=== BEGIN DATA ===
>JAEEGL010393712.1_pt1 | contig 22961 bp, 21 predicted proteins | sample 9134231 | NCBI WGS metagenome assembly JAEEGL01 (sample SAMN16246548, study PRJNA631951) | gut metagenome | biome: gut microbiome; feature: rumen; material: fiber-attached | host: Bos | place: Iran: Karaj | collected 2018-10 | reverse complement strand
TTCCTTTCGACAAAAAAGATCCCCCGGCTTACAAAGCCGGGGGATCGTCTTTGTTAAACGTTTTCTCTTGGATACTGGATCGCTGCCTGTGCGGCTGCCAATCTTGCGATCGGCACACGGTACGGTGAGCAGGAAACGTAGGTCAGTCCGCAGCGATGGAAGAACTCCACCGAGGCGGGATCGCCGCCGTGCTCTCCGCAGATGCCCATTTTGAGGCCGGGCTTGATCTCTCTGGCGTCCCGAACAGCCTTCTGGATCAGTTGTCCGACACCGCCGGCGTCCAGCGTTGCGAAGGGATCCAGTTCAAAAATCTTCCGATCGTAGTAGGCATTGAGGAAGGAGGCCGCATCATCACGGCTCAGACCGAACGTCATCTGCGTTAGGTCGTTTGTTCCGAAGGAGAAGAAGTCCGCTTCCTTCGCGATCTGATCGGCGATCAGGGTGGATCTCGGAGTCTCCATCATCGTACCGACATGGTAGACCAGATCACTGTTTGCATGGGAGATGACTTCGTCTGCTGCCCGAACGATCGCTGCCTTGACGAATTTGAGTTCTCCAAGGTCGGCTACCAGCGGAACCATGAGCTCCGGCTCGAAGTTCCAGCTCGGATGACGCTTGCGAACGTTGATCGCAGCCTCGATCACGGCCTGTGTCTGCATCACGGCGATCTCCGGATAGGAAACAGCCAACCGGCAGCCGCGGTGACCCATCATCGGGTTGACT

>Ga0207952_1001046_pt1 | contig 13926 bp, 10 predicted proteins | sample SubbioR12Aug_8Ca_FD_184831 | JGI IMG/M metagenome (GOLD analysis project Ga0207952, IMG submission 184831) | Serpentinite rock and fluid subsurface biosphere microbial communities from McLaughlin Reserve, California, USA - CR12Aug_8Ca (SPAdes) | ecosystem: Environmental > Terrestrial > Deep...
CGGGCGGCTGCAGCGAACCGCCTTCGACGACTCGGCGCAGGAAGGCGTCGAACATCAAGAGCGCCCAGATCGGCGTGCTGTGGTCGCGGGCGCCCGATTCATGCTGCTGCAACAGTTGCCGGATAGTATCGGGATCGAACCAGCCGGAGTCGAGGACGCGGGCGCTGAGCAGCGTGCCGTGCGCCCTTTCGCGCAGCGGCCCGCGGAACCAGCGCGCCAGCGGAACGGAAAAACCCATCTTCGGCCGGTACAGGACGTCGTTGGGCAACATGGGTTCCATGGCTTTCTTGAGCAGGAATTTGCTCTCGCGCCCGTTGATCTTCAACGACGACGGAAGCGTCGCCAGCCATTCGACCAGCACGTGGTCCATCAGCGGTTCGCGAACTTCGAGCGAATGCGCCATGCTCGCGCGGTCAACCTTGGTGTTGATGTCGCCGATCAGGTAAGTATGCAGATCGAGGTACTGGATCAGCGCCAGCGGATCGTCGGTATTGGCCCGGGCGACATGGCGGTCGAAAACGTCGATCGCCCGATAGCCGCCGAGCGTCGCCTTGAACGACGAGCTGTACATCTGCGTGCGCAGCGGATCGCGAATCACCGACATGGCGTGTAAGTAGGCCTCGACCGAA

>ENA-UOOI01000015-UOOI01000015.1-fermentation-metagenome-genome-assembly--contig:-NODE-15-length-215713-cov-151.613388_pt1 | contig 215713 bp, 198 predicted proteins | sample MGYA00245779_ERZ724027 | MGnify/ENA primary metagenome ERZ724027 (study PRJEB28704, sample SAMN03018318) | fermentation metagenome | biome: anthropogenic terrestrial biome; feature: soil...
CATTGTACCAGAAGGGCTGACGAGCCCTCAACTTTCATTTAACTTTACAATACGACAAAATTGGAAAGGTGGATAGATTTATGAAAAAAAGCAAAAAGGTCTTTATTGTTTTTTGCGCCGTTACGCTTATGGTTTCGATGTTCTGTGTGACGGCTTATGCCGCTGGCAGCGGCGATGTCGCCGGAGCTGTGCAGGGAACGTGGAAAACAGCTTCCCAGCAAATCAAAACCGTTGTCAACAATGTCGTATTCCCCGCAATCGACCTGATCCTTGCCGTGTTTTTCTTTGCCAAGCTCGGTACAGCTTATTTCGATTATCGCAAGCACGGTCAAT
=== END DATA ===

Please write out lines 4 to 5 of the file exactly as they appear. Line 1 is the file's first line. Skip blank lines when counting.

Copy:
CGGGCGGCTGCAGCGAACCGCCTTCGACGACTCGGCGCAGGAAGGCGTCGAACATCAAGAGCGCCCAGATCGGCGTGCTGTGGTCGCGGGCGCCCGATTCATGCTGCTGCAACAGTTGCCGGATAGTATCGGGATCGAACCAGCCGGAGTCGAGGACGCGGGCGCTGAGCAGCGTGCCGTGCGCCCTTTCGCGCAGCGGCCCGCGGAACCAGCGCGCCAGCGGAACGGAAAAACCCATCTTCGGCCGGTACAGGACGTCGTTGGGCAACATGGGTTCCATGGCTTTCTTGAGCAGGAATTTGCTCTCGCGCCCGTTGATCTTCAACGACGACGGAAGCGTCGCCAGCCATTCGACCAGCACGTGGTCCATCAGCGGTTCGCGAACTTCGAGCGAATGCGCCATGCTCGCGCGGTCAACCTTGGTGTTGATGTCGCCGATCAGGTAAGTATGCAGATCGAGGTACTGGATCAGCGCCAGCGGATCGTCGGTATTGGCCCGGGCGACATGGCGGTCGAAAACGTCGATCGCCCGATAGCCGCCGAGCGTCGCCTTGAACGACGAGCTGTACATCTGCGTGCGCAGCGGATCGCGAATCACCGACATGGCGTGTAAGTAGGCCTCGACCGAA

>ENA-UOOI01000015-UOOI01000015.1-fermentation-metagenome-genome-assembly--contig:-NODE-15-length-215713-cov-151.613388_pt1 | contig 215713 bp, 198 predicted proteins | sample MGYA00245779_ERZ724027 | MGnify/ENA primary metagenome ERZ724027 (study PRJEB28704, sample SAMN03018318) | fermentation metagenome | biome: anthropogenic terrestrial biome; feature: soil...